At last we found our room in a building, which like al
l the others, housed close to sixty families. Bamboo walls ran across the back and the far ends of the barrack. The front was open. Thick bamboo poles supported the thatched roof. Young and old, grandmothers, aunties, uncles, parents, brothers, and cousins clustered together in the tiny spaces that ran one into the other, divided only by blankets hanging from a rope or flimsy bamboo mats. Yer turned in slow circles, taking in the woven sleeping mat at the back of the room that was raised off the floor. Two stools and two plastic buckets had been left next to the fire pit at the front of the room. Everything smelled of sewage and sickness and mold.
Our neighbors gathered
around, asking for news from Laos. A young woman holding a new baby told Yer where to find the trucks that came once a week to deliver rations. She clicked her tongue several times. “All they give us is dirty rice and a little fish sauce. Sometimes a bit of rotten meat.”
Nou hid behind her mother’s skirts and listened, her eyes darting back and forth among the unfamiliar faces.
An older woman with dirty, matted hair, rocked back and forth as she rubbed her hands together over and over. Three times she recited the schedule for filling water buckets. “I’ll take you to the market for bowls and cooking pots. I know where they have the best prices. I know. I know.”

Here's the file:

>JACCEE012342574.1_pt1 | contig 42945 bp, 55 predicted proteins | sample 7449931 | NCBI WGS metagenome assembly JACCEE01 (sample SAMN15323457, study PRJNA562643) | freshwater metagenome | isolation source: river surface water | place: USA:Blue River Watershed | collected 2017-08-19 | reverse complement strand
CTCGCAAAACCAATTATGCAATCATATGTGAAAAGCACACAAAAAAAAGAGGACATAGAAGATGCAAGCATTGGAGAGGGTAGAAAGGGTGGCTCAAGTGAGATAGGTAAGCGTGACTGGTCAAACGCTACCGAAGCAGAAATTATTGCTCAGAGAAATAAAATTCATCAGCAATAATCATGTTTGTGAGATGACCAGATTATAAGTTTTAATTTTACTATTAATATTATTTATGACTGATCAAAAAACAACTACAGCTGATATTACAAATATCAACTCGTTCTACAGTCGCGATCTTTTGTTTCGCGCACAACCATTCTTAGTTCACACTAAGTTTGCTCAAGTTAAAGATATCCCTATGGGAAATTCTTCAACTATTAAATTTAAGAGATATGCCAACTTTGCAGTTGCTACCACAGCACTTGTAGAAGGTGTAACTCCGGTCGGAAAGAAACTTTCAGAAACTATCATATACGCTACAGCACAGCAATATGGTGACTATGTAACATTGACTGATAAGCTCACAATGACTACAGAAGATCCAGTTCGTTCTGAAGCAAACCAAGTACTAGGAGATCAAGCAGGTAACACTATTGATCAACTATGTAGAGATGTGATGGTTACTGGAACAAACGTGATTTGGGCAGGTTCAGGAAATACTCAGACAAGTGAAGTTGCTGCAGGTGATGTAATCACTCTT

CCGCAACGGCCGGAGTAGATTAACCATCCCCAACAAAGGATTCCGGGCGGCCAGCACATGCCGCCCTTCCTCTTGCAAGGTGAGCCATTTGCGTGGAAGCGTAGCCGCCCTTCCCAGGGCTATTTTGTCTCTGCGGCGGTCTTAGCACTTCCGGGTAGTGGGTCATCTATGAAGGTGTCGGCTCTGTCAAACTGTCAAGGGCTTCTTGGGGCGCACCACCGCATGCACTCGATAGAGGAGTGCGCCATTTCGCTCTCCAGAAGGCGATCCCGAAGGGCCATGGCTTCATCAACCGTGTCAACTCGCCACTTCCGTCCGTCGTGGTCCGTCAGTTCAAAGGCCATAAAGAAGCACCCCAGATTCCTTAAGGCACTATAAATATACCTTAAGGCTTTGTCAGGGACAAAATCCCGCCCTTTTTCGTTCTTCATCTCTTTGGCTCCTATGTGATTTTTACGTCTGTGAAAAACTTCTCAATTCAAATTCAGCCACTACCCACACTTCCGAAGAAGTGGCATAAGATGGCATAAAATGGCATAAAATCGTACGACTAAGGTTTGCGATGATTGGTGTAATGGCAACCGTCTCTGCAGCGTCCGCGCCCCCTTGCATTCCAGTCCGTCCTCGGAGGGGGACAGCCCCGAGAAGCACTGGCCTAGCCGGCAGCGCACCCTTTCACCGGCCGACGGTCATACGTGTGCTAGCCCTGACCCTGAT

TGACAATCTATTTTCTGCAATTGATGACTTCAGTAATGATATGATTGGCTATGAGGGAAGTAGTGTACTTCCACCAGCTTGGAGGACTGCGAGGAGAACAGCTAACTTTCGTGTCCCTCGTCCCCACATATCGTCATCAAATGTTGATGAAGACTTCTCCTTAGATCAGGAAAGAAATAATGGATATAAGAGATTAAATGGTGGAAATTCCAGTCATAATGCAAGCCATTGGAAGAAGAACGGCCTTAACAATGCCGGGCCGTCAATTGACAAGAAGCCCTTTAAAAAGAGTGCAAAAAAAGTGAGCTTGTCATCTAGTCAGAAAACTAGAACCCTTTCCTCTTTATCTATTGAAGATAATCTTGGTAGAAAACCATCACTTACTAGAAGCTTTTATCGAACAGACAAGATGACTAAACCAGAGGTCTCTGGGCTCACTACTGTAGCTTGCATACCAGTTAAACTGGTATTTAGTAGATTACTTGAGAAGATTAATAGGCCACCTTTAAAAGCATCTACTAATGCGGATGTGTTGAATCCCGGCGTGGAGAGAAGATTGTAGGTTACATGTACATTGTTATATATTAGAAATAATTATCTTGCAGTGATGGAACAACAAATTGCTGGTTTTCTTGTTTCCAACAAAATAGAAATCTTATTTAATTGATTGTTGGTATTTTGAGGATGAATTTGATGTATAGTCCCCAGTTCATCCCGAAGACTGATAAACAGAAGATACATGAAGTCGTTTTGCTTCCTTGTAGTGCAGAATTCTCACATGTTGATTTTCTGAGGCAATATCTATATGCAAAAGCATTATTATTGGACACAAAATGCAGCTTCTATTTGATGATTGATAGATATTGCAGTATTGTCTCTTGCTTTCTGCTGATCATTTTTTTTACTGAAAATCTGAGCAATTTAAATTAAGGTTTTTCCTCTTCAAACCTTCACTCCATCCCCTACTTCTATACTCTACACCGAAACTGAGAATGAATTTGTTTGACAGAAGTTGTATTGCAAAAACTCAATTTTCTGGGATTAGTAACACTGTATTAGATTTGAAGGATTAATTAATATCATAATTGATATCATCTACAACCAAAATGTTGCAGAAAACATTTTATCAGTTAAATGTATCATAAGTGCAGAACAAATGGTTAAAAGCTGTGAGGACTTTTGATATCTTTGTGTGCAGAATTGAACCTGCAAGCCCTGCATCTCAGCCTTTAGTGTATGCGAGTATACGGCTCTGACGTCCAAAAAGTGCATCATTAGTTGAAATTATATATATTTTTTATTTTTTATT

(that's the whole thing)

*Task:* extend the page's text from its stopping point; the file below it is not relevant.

A stream of complaints followed from the other women
about overflowing outhouses, bad food, and rude, Thai merchants who charged too much money for their wares.
A tall man with a huge square jaw cornered me and Unc
le Boua. “The Thai guards cannot be trusted. They steal from us and try to get bribes if you want to go out of the camp to work.” He turned away from Yer and lifted his shirt to display two deep scars, still red and raw, which ran down his chest. “Two weeks ago,” he whispered, “I had to fight a soldier. He was raping a fourteen-year-old girl from the next building.” He spat on the ground and shook his head. “Don’t turn your back.”
see the distress on Yer’s face, clutching her middle as she slowly backed away from the chattering women. Finally, the neighbors went back to their places. Yer began to unpack the small bundle of tattered, damp clothes and a single blanket that she had carried across the river on our raft strapped on her back. After a moment, she stopped, paralyzed, clutching a shirt that had belonged to Fue. She collapsed on the ground sobbing. Nou threw her arms around her mother and cooed soothing words into her ears. I had to walk away.